Now, I'm not going to get into the minutia of how Disney catalyzed the problem by trying to hire hot, new directors and offering them some amount of creative control (like allowing them to take part in the writing process (something that has had two non-successes so far)), because this is about doing the job you're hired to do.

So let's start with Lord and Miller, the guys behind The Lego Movie, Cloudy with a Chance of Meatballs, 21 Jump Street, and a bunch of other comedic offerings. Yeah, in hindsight, maybe not the best fit for a Star Wars film, but Disney wanted the Han Solo film to be a bit heavier on the humor than previous Star Wars movies, so they hired some guys who had shown themselves capable. And Lord and Miller were riding a popularity wave after the Lego thing.

Here's your analogy:
Disney hired Lord and Miller to paint their Han Solo room. They told Lord and Miller they could paint the room however they wanted to do it as long as they stayed within the provided color palette and didn't include any clowns. And, so, Lord and Miller start painting neon green (not an acceptable color) clowns everywhere. When confronted about it, they do the classic, "Let us do what we want or we're gonna quit!" Disney showed them the door.

And Trevorrow? His claim to fame is that he wrote and directed one of last summer's biggest movies, Jurassic World. Of course, he "wrote" it by re-making Jurassic Park. Yes, they are basically the same movie. Who knows what he wanted to do with Episode IX, but it wasn't what Disney told him they wanted, but he figured he was a big enough hot shot to not have to listen to Disney, so they let him walk, too.

And I get that some of you might think I'm reaching when I say this is white privilege at work, but you don't get this kind of attitude from little nobody people unless they're white dudes. Seriously, Trevorrow? I'm still trying to figure out why they thought he was a good idea in the first place. The guy's a hack with almost no experience. And, while Lord and Miller have been around awhile and made some movies that have been noticed, they're not exactly household names. All of them were hired to do fucking Star Wars, and they couldn't get their heads out of their own asses long enough to realize what was going on.

Probably some of you are going, "But millennials...," right about now, but none of these guys are millennials. They're all gen-x white dudes. Really, it's not millennials who think they're all special; it's mostly just white dudes. Of all kinds of ages.

I mean, seriously, you have to think pretty fucking highly of yourself to try to hi-jack a Star Wars movie to make a name for yourself. Outside of the fact that if you're hired to do a job, a specific job, you DO THE FUCKING JOB you were hired to do. You don't get to do some other job that you'd rather be doing. And when it's Disney and Star Wars... Did someone hit these guys in the heads with a hammer?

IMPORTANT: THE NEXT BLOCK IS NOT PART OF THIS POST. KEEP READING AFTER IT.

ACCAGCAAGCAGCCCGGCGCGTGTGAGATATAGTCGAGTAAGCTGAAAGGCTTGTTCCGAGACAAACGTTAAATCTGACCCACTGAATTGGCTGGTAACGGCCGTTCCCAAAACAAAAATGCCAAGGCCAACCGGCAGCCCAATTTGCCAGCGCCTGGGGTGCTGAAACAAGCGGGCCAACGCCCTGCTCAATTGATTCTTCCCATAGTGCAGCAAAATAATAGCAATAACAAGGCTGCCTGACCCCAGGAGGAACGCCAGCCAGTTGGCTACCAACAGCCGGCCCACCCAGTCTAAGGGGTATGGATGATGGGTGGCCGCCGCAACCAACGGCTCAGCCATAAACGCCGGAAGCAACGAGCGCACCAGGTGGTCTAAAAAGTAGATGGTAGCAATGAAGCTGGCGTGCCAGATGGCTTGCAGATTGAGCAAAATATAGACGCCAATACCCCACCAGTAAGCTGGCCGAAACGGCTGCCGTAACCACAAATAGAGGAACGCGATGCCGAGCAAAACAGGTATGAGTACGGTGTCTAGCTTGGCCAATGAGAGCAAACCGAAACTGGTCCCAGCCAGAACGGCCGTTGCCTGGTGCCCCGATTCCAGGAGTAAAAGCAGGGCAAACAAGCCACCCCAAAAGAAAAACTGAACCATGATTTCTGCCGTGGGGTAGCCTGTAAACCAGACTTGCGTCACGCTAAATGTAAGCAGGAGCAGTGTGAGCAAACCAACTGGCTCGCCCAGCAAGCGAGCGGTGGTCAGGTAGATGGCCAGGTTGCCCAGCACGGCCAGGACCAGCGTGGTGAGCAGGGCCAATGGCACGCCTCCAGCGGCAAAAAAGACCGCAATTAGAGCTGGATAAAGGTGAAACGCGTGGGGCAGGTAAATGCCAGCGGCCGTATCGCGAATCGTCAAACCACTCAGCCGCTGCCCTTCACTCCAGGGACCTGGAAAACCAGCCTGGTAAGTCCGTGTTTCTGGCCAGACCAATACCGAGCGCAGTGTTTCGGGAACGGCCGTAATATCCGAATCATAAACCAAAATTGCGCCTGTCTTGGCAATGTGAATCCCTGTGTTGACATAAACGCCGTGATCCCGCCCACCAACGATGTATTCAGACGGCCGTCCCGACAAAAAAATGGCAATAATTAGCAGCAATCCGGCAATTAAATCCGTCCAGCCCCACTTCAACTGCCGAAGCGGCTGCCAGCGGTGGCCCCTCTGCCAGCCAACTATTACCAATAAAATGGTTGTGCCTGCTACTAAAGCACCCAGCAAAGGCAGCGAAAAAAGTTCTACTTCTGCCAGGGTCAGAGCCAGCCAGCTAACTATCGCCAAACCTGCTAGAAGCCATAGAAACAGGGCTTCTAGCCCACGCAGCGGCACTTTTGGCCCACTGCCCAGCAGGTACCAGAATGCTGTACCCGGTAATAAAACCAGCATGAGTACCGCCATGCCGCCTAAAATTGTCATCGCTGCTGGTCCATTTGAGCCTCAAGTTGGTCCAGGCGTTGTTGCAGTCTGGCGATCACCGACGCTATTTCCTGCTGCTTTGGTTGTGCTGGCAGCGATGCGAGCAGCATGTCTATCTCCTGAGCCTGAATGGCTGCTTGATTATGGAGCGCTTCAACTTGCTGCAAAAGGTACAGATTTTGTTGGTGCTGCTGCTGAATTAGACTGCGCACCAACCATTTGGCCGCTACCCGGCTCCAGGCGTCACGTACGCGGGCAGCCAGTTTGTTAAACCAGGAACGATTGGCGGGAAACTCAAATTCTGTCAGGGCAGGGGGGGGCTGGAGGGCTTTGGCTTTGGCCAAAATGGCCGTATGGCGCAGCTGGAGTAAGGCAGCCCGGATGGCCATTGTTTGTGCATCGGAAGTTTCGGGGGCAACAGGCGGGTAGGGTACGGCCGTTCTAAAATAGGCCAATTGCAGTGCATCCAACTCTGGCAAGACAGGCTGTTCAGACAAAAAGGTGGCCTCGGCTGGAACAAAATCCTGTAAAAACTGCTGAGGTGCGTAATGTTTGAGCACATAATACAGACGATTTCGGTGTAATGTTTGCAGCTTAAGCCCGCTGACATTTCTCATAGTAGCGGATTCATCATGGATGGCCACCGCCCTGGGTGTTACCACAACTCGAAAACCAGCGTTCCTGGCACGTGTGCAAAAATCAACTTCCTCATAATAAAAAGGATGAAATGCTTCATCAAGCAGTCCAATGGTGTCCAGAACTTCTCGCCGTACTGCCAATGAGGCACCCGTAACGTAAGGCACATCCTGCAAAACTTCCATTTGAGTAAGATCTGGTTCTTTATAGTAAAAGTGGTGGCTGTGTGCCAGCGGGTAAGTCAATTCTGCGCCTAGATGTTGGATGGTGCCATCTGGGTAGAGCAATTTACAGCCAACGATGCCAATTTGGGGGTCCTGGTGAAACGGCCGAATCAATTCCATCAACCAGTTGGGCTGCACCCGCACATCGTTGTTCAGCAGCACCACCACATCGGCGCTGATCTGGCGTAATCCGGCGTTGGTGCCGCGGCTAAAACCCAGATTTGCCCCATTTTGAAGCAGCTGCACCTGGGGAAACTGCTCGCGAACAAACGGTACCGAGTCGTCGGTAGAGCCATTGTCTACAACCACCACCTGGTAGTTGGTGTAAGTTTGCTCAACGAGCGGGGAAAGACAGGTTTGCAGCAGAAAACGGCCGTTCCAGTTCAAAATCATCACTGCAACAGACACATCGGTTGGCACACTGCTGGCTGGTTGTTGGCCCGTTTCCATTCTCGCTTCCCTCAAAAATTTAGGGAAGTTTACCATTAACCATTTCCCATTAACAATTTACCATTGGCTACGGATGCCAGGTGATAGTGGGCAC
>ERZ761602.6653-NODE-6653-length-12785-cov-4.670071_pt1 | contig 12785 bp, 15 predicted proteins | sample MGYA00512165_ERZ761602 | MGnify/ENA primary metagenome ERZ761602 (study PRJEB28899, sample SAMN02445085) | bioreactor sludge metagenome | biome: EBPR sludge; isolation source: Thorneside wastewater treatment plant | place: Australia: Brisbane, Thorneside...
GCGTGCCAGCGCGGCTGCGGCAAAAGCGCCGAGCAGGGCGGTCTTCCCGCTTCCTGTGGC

But, then, that's the kind of culture we've put in place, a culture where white cops get to shoot people of color and walk away from it. A culture where a white man brags of sexually assaulting women and white men vote for him to be president.

White dudes are always going on about millennials and how they think they're all "special snowflakes," but the only ones I see out there acting as if they're special is white dudes, which just makes me sad to be a white dude. And when you're such a white dude that you can't manage to collaborate on a Star Wars project... Well, there really aren't any words for that kind of assholery.

Friday, October 6, 2017

Day 34 (a future history)

Thursday, February 22, 2018


I’m going to run away. I’m really going to do it. I don’t care if I don’t have enough money. I’m not staying here anymore.

This week has been shit.

Tuesday morning when we got to school, we found out that all of the little Nazi boys had had their lockers vandalized. All 18 or 20 of them. I don’t even know how many there are, though I think they’re adding more. yay It was all stuff like

Fuck Nazis
Nazis suck cock
Nazis are LOSERS

Most of us thought it was pretty funny.

Caleb didn’t. Caleb was going around school calling it terrorism and demanding to know who’d done it. Like anyone would tell him. No one liked him before he had his Nazi goon squad, and everyone hates him now. But Caleb whined to daddy. He actually went to the office before school had even started and called him, so there was a special emergency assembly called during first period. It turns out that Caleb’s dad isn’t just in the National Guard but is a captain or a sergeant or something and is the Nazi in charge of the Nazi babies.

Captain Nazi gave us a long speech about how this kind of behavior wouldn’t be tolerated and that the people responsible should turn themselves in to avoid horrible punishment. He also offered a reward for anyone who would turn in the people who did it.